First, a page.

French fight against PKK just beginning

Contrary to what is widely assumed to be the case in Turkey, a French investigation into the outlawed Kurdistan Workers' Party (PKK) has not come to a close and is in fact deepening.

French fight against PKK just beginning

Contrary to what is widely assumed to be the case in Turkey, aFrench investigation into the outlawed Kurdistan Workers' Party (PKK) has notcome to a close and is in fact deepening.

"The real operation has just now started. If it finishes well, it willbe the first decisive move made in Europeagainst the PKK," French sources close to the investigation said.

The French investigation, dubbed "Ýmralý" -- a reference to theisland off Ýstanbul where PKK leader Abdullah Öcalan is serving a life sentence-- began last July when two members of the terrorist group were captured tryingto change 200,000 euros into dollars at an exchange bureau in France. It laterculminated into a crackdown on the group in February when the French policedetained 16 people, including some suspected to be the senior leaders of thegroup in Europe. But initial contentment in Turkey latersubsided, to be slowly replaced by disappointment when each and every one ofthe suspects detained as part of the crackdown, including a few sought onInterpol "red bulletins," were eventually released.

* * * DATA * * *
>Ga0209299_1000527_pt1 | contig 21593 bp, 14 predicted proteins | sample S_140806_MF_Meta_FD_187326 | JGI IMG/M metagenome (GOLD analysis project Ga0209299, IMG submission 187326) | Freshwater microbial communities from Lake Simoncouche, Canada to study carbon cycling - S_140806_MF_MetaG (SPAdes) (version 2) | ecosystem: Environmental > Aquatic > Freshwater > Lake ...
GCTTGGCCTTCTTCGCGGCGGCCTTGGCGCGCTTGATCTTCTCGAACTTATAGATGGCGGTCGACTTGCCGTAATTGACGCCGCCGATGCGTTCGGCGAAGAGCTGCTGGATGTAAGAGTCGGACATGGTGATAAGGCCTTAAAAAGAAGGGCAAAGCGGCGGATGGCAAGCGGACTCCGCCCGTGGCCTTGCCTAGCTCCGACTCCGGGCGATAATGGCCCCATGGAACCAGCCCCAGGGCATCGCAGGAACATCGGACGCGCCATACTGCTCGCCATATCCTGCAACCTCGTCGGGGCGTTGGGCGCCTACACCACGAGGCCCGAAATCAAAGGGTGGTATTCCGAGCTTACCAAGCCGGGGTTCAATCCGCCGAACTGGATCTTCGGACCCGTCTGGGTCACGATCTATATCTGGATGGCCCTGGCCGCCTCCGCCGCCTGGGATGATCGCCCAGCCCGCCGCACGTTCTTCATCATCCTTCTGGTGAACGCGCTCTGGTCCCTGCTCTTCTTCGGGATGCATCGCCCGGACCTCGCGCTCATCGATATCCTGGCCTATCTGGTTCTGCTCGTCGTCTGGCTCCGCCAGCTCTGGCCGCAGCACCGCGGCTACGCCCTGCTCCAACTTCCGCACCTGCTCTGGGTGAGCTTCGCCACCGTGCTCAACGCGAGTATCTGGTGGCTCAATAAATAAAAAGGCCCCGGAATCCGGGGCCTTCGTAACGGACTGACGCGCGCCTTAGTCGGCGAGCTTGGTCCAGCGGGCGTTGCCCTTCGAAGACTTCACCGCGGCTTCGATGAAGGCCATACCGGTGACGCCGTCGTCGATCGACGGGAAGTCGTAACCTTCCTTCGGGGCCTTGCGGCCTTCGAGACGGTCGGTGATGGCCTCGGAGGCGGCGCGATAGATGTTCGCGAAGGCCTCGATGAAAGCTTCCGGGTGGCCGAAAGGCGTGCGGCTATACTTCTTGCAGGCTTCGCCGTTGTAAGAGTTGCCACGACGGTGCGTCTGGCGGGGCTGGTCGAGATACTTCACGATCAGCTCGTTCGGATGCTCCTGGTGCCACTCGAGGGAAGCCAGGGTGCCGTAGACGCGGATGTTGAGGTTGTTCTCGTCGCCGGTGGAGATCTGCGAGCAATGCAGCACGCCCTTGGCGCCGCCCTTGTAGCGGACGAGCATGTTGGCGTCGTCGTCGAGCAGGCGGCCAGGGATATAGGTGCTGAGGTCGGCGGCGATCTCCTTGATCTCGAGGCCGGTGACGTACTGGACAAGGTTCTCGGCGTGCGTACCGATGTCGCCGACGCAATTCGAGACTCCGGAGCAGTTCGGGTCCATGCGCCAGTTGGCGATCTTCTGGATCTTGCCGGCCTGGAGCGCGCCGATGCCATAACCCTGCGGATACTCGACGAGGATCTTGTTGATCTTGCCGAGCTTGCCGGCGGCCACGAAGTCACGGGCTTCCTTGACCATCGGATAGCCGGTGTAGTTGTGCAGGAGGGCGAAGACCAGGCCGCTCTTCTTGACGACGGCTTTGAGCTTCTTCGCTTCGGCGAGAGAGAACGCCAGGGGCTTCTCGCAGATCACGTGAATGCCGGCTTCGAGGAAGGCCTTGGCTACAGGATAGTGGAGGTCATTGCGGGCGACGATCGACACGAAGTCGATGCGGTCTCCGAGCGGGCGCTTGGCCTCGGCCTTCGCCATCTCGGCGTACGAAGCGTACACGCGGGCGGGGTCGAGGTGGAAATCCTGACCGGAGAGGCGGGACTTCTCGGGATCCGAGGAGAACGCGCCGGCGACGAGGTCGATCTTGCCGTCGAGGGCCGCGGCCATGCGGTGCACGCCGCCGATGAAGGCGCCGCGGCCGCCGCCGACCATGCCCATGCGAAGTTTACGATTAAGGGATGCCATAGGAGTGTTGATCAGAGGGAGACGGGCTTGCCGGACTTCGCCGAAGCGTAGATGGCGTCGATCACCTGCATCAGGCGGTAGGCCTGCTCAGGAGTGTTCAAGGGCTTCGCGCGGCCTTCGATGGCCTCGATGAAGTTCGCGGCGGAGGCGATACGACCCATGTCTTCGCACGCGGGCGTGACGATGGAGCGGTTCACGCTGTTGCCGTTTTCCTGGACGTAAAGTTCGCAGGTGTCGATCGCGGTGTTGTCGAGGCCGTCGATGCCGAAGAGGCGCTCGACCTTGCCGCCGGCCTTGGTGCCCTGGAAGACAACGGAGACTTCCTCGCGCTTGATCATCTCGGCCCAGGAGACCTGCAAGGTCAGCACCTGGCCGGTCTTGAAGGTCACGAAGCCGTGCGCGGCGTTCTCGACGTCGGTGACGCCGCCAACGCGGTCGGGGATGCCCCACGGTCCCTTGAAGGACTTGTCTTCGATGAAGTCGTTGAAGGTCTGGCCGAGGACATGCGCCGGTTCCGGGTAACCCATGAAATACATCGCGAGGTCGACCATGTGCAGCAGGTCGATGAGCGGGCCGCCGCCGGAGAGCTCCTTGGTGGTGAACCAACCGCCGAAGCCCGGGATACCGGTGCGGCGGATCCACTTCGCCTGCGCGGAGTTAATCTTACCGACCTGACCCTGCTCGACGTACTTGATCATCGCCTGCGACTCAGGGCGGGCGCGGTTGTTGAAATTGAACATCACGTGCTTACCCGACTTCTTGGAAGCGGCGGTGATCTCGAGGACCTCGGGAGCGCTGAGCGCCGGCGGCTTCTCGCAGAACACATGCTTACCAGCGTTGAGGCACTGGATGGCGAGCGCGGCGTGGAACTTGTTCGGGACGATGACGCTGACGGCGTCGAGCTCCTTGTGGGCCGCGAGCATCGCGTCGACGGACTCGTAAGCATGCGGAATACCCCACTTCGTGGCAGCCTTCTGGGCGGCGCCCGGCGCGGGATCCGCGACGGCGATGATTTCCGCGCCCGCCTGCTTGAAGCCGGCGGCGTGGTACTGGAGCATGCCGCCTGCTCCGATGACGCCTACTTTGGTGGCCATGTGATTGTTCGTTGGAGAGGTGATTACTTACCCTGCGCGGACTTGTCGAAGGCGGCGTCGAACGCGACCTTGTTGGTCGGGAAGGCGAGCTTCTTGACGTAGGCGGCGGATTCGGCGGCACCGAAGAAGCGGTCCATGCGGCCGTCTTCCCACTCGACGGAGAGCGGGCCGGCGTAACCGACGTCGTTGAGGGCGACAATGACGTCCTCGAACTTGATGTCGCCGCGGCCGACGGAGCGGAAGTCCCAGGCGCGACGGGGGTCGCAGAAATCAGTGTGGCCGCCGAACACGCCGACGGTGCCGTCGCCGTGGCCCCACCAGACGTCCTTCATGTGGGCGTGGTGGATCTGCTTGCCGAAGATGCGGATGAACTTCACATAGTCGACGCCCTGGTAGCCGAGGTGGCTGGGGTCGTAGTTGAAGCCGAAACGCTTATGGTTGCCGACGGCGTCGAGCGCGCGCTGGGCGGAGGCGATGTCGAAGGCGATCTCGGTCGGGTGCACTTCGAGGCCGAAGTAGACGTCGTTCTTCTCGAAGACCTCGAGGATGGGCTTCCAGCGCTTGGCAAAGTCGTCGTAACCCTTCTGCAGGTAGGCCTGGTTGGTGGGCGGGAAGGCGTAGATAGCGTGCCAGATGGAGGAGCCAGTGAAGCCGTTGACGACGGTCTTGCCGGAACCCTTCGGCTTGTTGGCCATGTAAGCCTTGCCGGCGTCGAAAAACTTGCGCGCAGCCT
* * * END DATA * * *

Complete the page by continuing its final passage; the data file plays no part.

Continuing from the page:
French sources indicate it could be too early to lose hope. "Thoughcircles watching this terror group in Turkey think the operation here hasfinished already, it has not. It is continuing and deepening," said onesource. The same sources noted if the PKK members were brought to trial andconvicted, it would also be the first time in Europethat the PKK had been punished, something that would set a precedent for thecontinent.

According to the French sources, the questioning of the PKK members,including senior figures Rýza Altun, Nedim Seven and Canan Kurtyýlmaz, hasstarted anew in recent days. The PKK members remain free pending trial for themoment, though they are forbidden from traveling outside of Paris. They have also been officiallyforbidden from meeting with one another and from going to Kurdish groupmeetings.

As part of the deepening investigation, a French delegation will also betraveling to Turkey.The delegation will have meetings in Ýstanbul, Ankaraand Diyarbakýr.Sources report the investigation also has active contacts in Germany andother EU countries.

Ankara had already requested the Frenchgovernment extradite to Turkeysome of the PKK members caught in Paris.There have been no developments, however, on this front, which sources note isultimately connected to "political will" in France and the interior ministermay be moved to make a decision on this matter. Investigators and judges canonly make suggestions on the matter of extradition.

Decision to let them go free was surprising

The unexpected freeing of the 16 suspected PKK members in France led to questions on whether thiscontroversial decision was tied to political pressure in connection with theupcoming elections in France.

The decision by the Paris Appeals Court to free the PKK members caught atthe end of an eight-month-long special operation by anti-terror units was ofthe greatest surprise to the anti-terror commissioners directing theinvestigation. The three commissioners and one prosecutor who appeared in courtall requested that the PKK members remain imprisoned. At this point,anti-terror unit members in Francehad characterized the court's decision as "inexplicable" and as a "baselessdecision."